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Get Growing: Now's the time to plan for weed control and watering

Those pesky weeds are likely going to be your biggest challenge. You will have weeds growing and they generally grow fast and furious, crowding out everything around them.
james bio photo
James Lissy (courtesy photo)

Now that your urban farm or garden is starting to take shape, there are two important questions you want to ask yourself and get a plan for as soon as possible (such as right now):

1. How are you going to control weeds?

2. How are you going to water your crops?

Those pesky weeds are likely going to be your biggest challenge. You will have weeds growing and they generally grow fast and furious, crowding out everything around them. Some weeds even emit toxins from their roots to kill off any other plants that might be growing around them. The plant world is nuts.

There are a few options to help keep weeds under control. Since we're all about helping the earth as well as being a good neighbor by not poisoning your neighborhood and our lovely town, we're going to stay away from chemical weed controllers. They won't do you any good in the long run. There are three other options:

1. Do nothing and plan on pulling the weeds as they grow. I do not recommend this strategy but it is an option. It will likely result in you spending all of your free time pulling weeds, which is not the most enjoyable activity.

2.  Use landscaping fabric. This works extremely well and is the nuclear option when it comes to weed control, it’s a barrier that you put down then burn holes into it where you are planting your vegetables. It’s permeable so water goes through it but it blocks light, preventing weeds from growing. If weeds do end up growing under the fabric, you just walk over it and stomp them down.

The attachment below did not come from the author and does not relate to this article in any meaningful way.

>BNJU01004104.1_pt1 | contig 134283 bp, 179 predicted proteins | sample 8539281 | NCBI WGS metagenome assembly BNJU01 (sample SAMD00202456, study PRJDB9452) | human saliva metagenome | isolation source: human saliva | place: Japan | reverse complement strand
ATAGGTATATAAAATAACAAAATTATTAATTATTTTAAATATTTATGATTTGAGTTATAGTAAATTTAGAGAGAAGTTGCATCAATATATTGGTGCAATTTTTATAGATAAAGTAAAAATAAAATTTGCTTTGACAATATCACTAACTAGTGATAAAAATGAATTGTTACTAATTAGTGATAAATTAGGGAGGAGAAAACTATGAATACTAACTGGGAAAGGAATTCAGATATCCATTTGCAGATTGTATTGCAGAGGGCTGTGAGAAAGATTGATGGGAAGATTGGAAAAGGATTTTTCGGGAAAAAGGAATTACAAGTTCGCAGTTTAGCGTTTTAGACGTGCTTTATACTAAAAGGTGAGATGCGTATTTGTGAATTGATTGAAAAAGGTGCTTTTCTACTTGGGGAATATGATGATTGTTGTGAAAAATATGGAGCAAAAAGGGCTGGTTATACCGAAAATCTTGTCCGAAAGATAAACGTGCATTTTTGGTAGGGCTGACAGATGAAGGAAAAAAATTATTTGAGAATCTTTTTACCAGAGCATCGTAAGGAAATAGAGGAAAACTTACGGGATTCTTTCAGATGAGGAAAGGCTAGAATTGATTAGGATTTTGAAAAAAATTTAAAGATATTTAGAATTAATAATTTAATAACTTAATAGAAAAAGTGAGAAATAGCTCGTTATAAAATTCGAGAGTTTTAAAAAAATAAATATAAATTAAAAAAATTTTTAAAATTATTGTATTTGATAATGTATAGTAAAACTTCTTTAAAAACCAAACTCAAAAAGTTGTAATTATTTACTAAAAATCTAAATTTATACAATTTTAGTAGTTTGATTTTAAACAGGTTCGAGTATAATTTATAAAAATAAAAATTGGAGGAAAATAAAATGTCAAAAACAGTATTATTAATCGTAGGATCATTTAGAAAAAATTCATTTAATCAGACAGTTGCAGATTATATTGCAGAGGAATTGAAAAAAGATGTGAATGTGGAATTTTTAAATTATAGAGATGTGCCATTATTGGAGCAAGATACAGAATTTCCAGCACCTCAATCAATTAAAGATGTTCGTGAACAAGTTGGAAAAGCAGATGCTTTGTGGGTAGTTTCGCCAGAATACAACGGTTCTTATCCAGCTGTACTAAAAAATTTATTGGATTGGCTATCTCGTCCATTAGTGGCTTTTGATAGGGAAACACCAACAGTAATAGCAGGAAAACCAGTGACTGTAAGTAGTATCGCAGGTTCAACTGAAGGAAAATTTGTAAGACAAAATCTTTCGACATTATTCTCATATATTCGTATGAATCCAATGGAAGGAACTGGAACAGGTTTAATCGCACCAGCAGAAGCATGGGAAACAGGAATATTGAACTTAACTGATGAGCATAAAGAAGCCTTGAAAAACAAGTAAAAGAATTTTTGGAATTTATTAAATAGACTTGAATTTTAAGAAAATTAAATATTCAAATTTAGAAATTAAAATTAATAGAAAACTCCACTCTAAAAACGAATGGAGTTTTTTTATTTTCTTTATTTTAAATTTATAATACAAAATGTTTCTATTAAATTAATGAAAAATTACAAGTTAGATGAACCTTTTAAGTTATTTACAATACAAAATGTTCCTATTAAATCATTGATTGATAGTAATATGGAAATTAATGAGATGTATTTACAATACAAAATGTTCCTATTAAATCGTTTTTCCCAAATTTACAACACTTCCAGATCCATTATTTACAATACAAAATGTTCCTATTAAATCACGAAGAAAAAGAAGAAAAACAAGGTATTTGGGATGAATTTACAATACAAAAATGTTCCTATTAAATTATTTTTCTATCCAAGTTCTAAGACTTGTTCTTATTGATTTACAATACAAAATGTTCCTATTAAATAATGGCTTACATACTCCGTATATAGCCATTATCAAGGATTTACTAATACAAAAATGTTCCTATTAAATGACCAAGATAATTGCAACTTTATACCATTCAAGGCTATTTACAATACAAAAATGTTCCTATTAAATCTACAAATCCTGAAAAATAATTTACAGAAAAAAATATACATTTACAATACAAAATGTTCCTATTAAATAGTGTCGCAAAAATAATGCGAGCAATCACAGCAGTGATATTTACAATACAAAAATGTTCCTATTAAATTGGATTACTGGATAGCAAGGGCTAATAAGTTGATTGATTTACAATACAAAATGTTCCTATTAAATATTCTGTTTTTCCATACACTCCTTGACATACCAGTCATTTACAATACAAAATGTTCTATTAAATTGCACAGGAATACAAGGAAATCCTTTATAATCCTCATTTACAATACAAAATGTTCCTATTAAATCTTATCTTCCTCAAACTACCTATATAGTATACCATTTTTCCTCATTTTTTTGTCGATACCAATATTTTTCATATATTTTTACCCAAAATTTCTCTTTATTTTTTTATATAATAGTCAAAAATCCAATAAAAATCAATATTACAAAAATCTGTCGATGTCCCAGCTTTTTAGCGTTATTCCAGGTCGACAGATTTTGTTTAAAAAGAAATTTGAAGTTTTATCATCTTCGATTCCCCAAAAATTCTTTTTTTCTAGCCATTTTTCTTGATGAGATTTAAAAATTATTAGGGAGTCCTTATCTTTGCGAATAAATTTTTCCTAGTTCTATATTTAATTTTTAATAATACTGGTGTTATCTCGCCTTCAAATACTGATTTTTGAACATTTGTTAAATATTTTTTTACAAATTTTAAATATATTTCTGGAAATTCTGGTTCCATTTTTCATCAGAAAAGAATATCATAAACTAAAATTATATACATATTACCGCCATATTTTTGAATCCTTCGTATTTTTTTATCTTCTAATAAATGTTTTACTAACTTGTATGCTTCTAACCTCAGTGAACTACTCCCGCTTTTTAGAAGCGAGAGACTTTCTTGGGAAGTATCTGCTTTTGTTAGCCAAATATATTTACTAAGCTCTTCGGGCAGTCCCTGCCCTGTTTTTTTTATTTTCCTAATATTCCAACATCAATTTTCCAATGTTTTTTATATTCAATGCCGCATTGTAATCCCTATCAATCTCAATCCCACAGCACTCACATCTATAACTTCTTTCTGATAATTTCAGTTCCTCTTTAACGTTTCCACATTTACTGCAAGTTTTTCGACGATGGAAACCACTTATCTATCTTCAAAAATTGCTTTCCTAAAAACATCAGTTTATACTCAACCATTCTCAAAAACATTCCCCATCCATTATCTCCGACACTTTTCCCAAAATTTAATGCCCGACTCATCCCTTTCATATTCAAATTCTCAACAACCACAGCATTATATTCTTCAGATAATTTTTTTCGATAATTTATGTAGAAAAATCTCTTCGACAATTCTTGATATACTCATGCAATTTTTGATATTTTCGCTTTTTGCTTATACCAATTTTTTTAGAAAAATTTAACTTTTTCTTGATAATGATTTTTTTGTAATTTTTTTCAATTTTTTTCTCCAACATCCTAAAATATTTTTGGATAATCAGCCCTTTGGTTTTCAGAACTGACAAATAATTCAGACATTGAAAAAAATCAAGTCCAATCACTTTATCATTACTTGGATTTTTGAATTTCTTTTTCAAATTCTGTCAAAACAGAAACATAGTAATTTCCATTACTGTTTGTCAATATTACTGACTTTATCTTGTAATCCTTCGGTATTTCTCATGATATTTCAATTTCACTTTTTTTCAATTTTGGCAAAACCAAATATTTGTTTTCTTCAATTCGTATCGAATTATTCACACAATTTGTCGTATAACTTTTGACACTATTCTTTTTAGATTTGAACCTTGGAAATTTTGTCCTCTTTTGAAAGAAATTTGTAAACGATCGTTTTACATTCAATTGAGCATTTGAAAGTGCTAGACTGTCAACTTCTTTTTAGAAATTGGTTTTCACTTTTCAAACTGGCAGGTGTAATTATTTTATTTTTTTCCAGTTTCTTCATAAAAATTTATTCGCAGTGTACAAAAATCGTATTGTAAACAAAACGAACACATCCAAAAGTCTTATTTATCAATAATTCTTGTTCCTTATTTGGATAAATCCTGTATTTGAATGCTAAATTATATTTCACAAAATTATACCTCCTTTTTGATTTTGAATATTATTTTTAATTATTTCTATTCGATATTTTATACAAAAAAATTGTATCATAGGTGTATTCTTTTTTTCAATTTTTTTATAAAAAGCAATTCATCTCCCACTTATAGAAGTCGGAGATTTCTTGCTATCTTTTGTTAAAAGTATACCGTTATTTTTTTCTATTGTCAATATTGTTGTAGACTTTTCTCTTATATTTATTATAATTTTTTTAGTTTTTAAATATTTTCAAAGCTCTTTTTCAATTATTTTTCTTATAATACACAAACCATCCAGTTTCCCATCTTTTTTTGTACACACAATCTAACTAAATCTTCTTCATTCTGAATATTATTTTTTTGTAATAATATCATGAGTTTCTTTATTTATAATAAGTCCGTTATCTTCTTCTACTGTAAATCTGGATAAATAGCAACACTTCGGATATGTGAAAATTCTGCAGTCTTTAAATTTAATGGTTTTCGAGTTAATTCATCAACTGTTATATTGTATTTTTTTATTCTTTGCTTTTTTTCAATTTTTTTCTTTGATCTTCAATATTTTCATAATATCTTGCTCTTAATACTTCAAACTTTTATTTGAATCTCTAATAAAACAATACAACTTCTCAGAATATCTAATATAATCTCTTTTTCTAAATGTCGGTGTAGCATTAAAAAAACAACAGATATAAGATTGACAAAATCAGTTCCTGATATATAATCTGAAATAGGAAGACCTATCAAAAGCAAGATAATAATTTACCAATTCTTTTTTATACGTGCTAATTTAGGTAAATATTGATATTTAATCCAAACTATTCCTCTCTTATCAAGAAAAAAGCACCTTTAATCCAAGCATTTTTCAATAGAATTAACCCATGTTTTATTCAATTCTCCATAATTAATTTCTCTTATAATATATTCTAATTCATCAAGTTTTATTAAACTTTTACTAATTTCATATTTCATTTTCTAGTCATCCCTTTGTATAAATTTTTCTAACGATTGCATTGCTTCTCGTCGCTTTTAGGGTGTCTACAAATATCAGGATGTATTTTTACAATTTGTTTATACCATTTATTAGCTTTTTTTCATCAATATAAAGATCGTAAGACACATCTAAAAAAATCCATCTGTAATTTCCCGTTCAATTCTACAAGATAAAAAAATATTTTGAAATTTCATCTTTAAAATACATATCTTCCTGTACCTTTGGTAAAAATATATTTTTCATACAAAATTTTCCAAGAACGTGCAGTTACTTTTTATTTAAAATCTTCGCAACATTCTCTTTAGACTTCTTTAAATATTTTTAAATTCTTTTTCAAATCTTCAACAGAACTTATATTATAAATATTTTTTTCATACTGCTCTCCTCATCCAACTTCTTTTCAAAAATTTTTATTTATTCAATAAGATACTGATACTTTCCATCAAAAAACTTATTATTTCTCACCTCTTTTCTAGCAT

3.  Use straw, mulch or wood chips. You can put a thick layer of one of these down where you are not growing vegetables to try and prevent the weeds from growing. This has the added benefit of simultaneously adding organic matter into the soil as the bottom layer decomposes, which your plants will love. If you are a Longmont resident you have access to free mulch at the branch drop-off at the Waste Diversion Center, making this a potentially fantastic option.

Next you need a plan in place for watering your future bounty, for which there are a few options:

2021_02_27_LL_GET_GROWING_drip irrigation linesIrrigation and landscaping fabric among the squash plants in 2020. By James Lissy / Courtesy photo
1. Drip irrigation is the way to go and is far superior to other watering methods. It’s more time intensive and expensive on the front end. Once it’s built maintenance is simple, you can hook up a timer so you don’t even have to think about watering, it just happens automatically. Plus it delivers water directly to where the plants need it, their roots, which also means you’ll lose minimal amounts of water to evaporation.

2. Using an existing hose or sprinkler. This is certainly a more economical option and it might be a good option if your space is small. Keep in mind that watering with this method is manual, and will need to be done every day. You’ll also lose more water to evaporation, plus plants don’t need water on their leaves, they need it at their roots. Far from an efficient method but the easiest on the front end.

3. Watering can. Probably the most economical option as all you need is a watering can. This will be the most time-intensive option and is manual, there’s no way around that. 

These are just the basic options. You also can get creative and come up with your own unique solution for either of these. Get a plan in place now for controlling weeds and watering your vegetables, implement this plan, have fun, and get growing.

More complete information about weed control, as well as building your own drip irrigation system, is available on my blog, check them out if you want more information.

Have a question?

If you have any questions or subjects that you would like me to cover in this column, they can be emailed to info@grasstoveggies.com with the subject of “Longmont Leader Question.” I will happily answer any questions that you may have, after all this column is for you to benefit from and enjoy.